Newly appointed French defence minister and former Member of the European Parliament (MEP), Sylvie Goulard, has resigned.
Goulard has demitted office amid an investigation into the misuse of European parliamentary funds by her party, MoDem.
The investigation centers around the misuse of MoDem funds in the hiring of assistants in the European parliament.
MoDem is led by François Bayrou, a long-time centrist who backed Macron in his presidential run.
In a statement, Goulard said her resignation was an act of “good faith” following the investigation. “Defence is a demanding portfolio. The honor of our armies, that of the men and women who serve and put their lives in danger should not be mixed up in controversies that have nothing to do with them,” she said.
Goulard, who was appointed by new French President Emmanuel Macron last month, has asked not to be considered as part of the new government.
Macron has vowed to clean up French politics, promising a “moralization bill” that will ban politicians from employing members of their family as staff and demand disclosure of all personal interests when in office.
“The president has undertaken to restore confidence in public office, to reform France and to revive Europe. This reorganization must take precedence over any personal considerations,” said Goulard.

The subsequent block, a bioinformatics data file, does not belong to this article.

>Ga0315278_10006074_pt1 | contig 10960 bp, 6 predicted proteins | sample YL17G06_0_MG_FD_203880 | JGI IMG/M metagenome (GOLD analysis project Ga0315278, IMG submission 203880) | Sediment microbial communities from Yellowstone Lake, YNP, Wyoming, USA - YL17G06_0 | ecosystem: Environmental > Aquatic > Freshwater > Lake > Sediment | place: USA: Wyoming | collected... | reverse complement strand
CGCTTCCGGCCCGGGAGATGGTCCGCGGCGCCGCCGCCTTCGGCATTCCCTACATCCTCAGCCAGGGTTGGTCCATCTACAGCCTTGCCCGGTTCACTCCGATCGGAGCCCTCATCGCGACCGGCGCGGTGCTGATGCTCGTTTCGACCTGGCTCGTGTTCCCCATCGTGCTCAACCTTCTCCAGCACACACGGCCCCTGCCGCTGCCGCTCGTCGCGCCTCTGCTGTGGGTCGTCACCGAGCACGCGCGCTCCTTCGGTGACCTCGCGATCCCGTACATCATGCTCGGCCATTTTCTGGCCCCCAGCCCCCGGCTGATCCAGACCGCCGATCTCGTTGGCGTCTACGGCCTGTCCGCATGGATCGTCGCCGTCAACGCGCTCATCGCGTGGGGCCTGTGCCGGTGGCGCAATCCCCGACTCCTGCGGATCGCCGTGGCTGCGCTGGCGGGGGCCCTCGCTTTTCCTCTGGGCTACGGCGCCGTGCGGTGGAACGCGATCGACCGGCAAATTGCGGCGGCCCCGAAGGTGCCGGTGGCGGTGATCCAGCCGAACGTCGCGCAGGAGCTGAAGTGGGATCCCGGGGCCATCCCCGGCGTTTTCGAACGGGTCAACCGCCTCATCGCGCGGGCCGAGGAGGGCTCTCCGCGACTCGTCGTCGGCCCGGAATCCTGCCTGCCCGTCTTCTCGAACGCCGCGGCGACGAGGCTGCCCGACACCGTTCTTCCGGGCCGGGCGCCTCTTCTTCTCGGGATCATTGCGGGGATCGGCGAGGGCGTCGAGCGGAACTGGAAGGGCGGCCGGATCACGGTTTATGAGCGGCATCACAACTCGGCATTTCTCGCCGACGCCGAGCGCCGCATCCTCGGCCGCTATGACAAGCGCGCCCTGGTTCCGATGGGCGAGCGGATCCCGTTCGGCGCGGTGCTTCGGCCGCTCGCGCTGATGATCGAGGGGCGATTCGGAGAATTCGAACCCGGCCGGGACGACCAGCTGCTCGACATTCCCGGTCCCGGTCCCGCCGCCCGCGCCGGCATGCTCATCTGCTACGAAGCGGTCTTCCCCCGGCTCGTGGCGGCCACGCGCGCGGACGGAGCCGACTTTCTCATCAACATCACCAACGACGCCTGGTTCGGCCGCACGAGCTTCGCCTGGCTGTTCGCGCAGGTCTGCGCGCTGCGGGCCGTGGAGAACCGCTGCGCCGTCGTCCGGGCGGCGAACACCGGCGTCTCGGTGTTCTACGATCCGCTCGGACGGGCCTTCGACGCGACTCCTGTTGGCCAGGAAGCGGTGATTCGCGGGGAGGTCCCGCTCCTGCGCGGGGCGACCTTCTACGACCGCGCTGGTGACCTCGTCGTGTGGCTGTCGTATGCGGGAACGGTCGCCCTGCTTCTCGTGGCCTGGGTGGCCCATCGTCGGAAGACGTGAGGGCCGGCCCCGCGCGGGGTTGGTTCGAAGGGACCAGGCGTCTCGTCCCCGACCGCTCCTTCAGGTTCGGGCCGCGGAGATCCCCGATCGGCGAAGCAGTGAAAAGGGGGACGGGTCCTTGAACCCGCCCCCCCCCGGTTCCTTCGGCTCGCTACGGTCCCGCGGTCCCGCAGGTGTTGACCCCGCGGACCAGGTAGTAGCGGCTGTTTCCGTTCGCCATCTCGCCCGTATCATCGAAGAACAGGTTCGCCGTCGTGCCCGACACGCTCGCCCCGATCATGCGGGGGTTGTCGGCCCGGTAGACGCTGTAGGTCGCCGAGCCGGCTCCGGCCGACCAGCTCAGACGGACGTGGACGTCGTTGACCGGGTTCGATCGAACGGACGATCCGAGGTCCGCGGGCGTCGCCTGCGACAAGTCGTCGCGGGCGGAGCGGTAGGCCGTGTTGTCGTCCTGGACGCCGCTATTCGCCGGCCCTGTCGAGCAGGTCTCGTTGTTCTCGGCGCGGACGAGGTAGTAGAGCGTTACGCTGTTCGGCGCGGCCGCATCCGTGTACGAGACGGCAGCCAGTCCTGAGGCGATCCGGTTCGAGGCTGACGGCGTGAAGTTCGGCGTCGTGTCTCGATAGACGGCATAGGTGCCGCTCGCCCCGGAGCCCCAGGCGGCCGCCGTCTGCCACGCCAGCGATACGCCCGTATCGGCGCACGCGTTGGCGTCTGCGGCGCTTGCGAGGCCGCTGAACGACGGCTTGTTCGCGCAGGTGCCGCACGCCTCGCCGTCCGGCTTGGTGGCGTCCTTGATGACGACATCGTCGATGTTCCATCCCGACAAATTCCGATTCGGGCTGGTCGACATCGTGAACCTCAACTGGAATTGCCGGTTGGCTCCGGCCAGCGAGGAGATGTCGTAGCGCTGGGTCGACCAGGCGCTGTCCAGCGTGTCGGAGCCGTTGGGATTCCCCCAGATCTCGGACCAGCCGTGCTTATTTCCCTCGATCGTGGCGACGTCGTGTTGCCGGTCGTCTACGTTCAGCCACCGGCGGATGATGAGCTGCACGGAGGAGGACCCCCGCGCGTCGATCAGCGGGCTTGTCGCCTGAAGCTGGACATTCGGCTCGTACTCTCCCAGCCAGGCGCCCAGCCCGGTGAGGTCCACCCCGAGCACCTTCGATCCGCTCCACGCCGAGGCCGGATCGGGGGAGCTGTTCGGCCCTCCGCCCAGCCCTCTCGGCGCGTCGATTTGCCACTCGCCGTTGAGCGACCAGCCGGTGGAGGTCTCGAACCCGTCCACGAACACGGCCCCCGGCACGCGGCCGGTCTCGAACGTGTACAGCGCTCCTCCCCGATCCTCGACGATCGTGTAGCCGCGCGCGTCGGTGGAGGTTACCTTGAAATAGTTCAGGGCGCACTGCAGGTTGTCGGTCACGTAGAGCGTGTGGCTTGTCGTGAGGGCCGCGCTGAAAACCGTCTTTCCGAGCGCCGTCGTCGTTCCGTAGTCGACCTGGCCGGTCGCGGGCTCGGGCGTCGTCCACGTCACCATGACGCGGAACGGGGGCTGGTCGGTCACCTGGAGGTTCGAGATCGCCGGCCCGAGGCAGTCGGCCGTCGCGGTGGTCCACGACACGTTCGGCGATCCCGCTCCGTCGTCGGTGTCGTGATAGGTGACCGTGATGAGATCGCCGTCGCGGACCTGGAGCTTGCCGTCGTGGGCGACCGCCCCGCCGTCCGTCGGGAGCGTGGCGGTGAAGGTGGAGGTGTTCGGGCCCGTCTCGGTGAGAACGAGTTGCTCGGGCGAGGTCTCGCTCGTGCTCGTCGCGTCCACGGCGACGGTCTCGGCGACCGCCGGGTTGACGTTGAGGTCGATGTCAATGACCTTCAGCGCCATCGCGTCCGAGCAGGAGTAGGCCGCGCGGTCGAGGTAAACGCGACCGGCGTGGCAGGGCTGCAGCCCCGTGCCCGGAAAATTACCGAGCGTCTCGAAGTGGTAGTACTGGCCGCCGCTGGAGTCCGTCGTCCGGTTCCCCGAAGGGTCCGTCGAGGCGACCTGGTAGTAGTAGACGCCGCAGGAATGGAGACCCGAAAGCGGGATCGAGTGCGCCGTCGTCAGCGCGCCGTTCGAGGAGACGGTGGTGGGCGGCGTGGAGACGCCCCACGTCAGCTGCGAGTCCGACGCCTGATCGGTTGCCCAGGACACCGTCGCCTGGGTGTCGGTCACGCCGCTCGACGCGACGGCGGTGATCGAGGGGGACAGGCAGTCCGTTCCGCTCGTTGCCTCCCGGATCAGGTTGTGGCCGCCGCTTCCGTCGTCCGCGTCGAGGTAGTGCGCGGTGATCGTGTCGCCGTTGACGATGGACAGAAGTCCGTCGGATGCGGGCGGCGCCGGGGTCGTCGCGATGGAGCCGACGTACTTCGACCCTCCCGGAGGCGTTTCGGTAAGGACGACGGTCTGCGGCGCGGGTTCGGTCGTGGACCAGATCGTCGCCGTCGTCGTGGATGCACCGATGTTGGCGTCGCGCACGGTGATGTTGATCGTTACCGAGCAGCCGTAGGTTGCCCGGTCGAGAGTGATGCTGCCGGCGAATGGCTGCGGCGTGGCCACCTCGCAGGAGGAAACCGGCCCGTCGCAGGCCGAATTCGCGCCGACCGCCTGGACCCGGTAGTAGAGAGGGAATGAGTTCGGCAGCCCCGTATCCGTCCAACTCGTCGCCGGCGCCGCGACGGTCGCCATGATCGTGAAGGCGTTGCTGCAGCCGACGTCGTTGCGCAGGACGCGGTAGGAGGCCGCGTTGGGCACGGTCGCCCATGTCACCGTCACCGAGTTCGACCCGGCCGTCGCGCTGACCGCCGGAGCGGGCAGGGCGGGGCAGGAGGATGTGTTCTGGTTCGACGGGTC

Goulard served as an MEP in the Alliance of Liberals and Democrats for Europe from 2009 to 2017.
French Prime Minister Edouard Philippe is expected to announce his new government tomorrow.
Israel Attacks Muslims at Al-Aqsa Mosque with Tear Gas, Rubber Bullets
Muslim worshippers at Al-Aqsa Mosque in occupied East Jerusalem, attacked by Israeli forces Sunday, were left suffocating and injured after tear gas grenades and rubber bullets were fired.
The police’s brute force affected 30 people, with two young people detained at the site of the incident. The incident began when Israeli police attacked Palestinian worshippers who were chanting religious slogans in protest of the presence of Jewish settlers, police and military forces on the mosque’s grounds.
Following the annexation of East Jerusalem in 1967, Israel has largely maintained a compromise with the Islamic trust that controls the Al-Aqsa Mosque compound, not to allow non-Muslim prayers in the area. In addition, Israeli police usually close off the gate to the mosque for the last 10 days of Ramadan, considered the holiest for many Muslims.
However, this year, Israel allowed access to Israelis and foreigners to the site, which has caused near-daily clashes.
On Sunday, 250 Israeli soldiers had stormed the compound, allowing Israeli settlers to enter, and desecrate the mosque.
A Fatah official condemned the incident as “an extension of Israel’s fascist and aggressive policies against Palestinian people,” reported Ma’an.
Director of the Al-Aqsa Mosque, Sheikh Omar Kiswani, told Ma’an that he held the Israeli government responsible for the escalation of violence during Ramadan, by allowing “extremist Israelis to conduct the provocative tour around the mosque.”
The incident comes in the wake of a move to inflict “collective punishment” on Palestinians in the territory through road closures, arbitrary searches and mass detentions, which Israel has levelled in response to an attack on an Israeli police officer in Jerusalem Friday.